Public Services

The Conservation Department makes a special effort to reach out to landowners. Private land makes up more than 90 percent of the state. The Department wants to develop a "culture of conservation" among private landowners to secure the quality of Missouri's lands, waterways, plants and wildlife.

With the creation of the Private Land Services division, the Conservation Department has paved the way for even more cooperation with landowners. Private Land Conservationists located throughout the state are able to provide landowners information about cost-share programs, grants and other assitance available. There is scarcely a landowner they can't help.

Field personnel have always been the front line of the Conservation Department. Although the number of full-time employees of the Conservation Department has nearly doubled since 1976, the emphasis has been on putting more agents in the field, more wildlife and forestry specialists in every county and more education consultants in urban areas. The number of people peforming the "field work" of conservation now dwarfs the number of central office workers.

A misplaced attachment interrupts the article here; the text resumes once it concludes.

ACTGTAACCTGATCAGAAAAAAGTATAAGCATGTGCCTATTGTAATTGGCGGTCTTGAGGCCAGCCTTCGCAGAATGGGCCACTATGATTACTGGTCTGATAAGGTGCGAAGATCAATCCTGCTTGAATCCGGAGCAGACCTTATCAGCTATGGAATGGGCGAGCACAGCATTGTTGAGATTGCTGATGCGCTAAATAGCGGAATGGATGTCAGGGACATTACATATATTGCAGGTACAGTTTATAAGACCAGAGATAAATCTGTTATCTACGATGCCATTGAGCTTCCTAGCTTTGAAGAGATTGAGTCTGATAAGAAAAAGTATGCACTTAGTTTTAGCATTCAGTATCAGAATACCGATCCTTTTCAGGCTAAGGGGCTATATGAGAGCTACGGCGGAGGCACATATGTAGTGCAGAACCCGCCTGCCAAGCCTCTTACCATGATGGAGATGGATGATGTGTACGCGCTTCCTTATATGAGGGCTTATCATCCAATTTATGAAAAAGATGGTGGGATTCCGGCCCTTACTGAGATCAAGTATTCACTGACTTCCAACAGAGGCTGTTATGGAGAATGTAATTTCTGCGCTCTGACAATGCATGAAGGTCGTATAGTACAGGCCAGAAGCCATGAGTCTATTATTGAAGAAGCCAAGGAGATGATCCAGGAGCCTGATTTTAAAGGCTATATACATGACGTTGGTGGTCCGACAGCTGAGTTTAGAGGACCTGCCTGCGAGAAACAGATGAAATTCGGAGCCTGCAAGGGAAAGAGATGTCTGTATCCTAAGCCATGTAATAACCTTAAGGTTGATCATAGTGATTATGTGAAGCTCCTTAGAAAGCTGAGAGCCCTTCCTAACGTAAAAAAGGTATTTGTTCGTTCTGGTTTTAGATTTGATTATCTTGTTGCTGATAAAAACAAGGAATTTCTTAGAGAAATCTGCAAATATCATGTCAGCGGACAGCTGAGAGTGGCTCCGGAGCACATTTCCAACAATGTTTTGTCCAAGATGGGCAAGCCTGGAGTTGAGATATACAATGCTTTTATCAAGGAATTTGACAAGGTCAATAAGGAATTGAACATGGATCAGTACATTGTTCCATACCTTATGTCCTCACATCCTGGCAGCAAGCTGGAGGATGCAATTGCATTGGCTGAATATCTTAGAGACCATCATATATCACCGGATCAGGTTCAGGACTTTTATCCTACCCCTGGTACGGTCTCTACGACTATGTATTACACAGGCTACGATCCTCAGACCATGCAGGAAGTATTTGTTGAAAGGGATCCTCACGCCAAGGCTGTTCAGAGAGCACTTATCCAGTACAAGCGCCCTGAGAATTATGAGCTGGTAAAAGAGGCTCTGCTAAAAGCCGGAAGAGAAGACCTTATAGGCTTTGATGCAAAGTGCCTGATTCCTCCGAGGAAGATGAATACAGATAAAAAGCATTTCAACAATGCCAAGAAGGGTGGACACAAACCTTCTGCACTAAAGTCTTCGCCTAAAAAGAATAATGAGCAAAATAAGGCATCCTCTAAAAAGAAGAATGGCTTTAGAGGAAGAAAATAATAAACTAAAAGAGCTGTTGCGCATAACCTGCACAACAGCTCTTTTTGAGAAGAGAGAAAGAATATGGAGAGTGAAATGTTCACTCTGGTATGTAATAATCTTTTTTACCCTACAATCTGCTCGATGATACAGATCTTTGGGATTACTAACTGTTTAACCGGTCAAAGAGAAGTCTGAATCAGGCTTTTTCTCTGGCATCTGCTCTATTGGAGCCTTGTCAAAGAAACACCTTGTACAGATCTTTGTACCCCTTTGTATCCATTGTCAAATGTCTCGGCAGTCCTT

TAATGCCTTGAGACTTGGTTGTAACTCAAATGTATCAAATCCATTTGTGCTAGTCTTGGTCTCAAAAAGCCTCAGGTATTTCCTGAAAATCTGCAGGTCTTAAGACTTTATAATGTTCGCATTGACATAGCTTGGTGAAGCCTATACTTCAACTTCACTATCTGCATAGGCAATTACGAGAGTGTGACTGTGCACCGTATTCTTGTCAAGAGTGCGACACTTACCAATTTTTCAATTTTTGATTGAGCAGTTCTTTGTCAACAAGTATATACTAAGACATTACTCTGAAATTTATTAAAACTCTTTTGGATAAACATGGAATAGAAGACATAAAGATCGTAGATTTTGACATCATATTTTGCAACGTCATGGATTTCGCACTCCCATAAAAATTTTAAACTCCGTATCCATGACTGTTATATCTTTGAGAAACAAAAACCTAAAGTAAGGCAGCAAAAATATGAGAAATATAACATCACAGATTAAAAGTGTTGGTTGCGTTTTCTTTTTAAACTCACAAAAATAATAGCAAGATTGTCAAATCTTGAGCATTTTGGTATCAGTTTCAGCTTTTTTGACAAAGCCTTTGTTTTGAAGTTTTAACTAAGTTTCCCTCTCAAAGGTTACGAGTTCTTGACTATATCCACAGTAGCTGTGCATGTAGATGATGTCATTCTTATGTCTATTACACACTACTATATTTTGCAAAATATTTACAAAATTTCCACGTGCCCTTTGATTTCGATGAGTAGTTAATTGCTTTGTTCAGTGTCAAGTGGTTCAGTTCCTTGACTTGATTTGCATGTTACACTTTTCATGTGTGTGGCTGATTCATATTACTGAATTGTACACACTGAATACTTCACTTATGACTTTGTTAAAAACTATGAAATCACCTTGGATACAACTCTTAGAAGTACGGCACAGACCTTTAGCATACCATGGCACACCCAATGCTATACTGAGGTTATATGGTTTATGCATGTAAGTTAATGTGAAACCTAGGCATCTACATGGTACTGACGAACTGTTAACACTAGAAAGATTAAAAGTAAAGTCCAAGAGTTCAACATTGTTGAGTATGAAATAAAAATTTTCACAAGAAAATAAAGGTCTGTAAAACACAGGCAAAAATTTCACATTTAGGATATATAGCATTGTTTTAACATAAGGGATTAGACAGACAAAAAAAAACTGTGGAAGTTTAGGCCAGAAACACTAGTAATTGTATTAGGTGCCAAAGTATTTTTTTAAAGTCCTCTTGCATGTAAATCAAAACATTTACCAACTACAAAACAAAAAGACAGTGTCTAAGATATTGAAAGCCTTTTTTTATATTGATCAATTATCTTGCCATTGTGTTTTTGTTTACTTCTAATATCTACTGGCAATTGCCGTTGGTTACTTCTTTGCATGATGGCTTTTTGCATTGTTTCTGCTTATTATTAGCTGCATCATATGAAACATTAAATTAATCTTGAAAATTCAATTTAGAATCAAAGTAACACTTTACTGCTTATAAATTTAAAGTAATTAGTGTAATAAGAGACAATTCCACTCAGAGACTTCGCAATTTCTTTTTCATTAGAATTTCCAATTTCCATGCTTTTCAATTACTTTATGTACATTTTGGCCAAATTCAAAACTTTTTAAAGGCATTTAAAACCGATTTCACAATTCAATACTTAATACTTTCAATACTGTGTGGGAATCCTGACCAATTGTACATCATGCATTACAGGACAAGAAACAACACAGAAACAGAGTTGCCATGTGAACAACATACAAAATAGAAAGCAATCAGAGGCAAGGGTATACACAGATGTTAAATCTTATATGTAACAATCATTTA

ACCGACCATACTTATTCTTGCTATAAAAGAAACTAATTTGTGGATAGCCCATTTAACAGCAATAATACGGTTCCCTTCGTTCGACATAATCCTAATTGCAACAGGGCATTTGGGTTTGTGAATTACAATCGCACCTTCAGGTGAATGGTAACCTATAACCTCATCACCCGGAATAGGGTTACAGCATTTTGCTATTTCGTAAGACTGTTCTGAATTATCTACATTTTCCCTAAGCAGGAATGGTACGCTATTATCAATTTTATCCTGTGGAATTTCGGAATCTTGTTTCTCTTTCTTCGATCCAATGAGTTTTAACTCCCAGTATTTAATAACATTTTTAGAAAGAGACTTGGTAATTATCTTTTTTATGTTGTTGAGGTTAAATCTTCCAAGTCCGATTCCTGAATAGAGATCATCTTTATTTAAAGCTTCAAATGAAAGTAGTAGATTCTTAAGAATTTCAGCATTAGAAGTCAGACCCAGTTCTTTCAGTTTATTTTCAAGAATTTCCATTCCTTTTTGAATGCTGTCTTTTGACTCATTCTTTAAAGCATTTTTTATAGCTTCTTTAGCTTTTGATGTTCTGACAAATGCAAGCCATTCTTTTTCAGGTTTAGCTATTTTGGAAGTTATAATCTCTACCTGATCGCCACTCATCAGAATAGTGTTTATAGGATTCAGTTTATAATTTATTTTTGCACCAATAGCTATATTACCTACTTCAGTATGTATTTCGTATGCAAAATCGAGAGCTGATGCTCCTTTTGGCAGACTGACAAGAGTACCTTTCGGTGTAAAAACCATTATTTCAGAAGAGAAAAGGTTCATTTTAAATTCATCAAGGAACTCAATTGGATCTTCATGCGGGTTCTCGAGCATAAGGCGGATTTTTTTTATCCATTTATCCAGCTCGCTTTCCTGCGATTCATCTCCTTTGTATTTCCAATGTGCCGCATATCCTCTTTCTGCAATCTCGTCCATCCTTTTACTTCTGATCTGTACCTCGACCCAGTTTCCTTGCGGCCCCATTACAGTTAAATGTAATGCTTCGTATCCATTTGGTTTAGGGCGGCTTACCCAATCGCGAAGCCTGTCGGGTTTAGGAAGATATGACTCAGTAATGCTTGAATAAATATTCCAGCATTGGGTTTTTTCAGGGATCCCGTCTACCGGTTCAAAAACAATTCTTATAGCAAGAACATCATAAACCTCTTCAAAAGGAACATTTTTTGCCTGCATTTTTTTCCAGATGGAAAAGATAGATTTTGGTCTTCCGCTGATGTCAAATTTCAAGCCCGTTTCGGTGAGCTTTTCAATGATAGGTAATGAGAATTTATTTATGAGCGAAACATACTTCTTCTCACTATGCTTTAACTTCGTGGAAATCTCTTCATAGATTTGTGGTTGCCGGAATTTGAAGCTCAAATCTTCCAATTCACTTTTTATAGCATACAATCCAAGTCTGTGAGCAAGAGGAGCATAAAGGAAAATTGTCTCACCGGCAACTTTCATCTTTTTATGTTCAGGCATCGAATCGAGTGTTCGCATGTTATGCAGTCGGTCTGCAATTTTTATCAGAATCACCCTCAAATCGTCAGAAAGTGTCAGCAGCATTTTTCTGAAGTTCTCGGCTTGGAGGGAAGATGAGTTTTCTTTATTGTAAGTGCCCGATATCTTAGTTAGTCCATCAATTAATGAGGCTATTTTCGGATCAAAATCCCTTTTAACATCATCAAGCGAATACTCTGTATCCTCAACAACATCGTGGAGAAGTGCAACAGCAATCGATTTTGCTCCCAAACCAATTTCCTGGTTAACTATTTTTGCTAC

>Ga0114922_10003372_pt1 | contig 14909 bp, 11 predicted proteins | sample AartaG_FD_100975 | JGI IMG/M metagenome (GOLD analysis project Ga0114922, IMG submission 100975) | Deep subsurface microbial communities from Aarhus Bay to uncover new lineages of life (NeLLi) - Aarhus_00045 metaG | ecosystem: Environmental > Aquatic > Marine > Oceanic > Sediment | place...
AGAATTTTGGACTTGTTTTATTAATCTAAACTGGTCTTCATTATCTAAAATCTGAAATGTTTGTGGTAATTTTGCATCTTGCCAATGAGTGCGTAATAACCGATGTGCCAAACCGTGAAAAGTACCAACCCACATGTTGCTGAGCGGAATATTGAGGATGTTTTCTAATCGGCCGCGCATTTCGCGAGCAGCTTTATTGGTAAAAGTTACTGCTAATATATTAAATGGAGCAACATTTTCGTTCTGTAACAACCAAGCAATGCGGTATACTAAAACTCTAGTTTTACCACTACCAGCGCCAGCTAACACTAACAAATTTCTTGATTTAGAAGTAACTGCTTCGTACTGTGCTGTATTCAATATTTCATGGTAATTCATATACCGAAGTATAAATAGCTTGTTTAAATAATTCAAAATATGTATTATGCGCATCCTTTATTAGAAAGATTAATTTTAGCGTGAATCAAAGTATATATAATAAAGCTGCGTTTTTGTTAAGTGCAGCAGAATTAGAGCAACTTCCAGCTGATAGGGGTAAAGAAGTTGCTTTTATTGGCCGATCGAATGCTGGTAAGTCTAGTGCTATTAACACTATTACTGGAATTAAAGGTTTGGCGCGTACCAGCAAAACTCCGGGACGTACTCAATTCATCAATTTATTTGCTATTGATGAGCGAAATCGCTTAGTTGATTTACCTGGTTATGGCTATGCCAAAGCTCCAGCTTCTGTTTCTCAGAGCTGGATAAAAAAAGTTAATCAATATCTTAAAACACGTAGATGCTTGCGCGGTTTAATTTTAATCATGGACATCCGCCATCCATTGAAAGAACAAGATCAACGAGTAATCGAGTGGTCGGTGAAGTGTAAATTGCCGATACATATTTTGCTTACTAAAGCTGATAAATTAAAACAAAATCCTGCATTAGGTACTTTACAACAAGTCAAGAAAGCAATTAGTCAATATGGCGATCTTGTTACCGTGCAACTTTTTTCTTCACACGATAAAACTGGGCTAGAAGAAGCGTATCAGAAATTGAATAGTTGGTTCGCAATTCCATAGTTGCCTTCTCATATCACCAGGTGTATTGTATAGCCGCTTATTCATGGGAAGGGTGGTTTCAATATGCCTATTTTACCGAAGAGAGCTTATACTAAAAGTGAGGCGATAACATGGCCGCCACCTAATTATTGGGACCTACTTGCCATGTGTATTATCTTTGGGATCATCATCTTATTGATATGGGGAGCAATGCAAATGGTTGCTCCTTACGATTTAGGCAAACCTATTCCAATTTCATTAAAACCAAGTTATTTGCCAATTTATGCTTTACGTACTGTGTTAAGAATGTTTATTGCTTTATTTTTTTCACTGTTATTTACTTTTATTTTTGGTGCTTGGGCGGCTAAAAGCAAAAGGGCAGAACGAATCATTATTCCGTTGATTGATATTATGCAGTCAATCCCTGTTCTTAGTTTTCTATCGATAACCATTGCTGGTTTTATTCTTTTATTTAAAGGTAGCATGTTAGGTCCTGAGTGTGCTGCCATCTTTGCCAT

In the modern era, the "field" has come to include urban and suburban areas. Though such areas may have little room left for forests, lakes or wildlife, they hold the majority of our citizens and, therefore, the future of conservation.

Many Conservation Department programs focus on bringing the miracles of the outdoors to our cities in the form of nature centers, educational programs, natural areas and opportunities for outdoor recreation. Exposure to natural things and processes is the best way to nourish an appreciation of them.triangle image

Wildlife Management Services

PROPOSALS

  • To provide technical service, advice and planting materials for landowners and to encourage good wildlife management practices by making more field service specialists available for direct assistance to landowners.
  • To expand the predator control program to incorporate all wildlife damage assistance on an extension basis, including problems with birds.
  • To increase short courses and outdoor clinics on wildlife management techniques and environmental improvements for the benefit of all landowners.
  • To intensify rural youth group programs with educational and planting material which could be adapted to almost any agricultural operation.
  • To develop and implement wildlife management plans, including planting materials, on all school-owned outdoor areas used for teaching purposes.

Keeping the Promises of Design:

  • The Conservation Department reaches out to landowners in many ways, giving advice, loaning equipment and, where appropriate, sharing costs for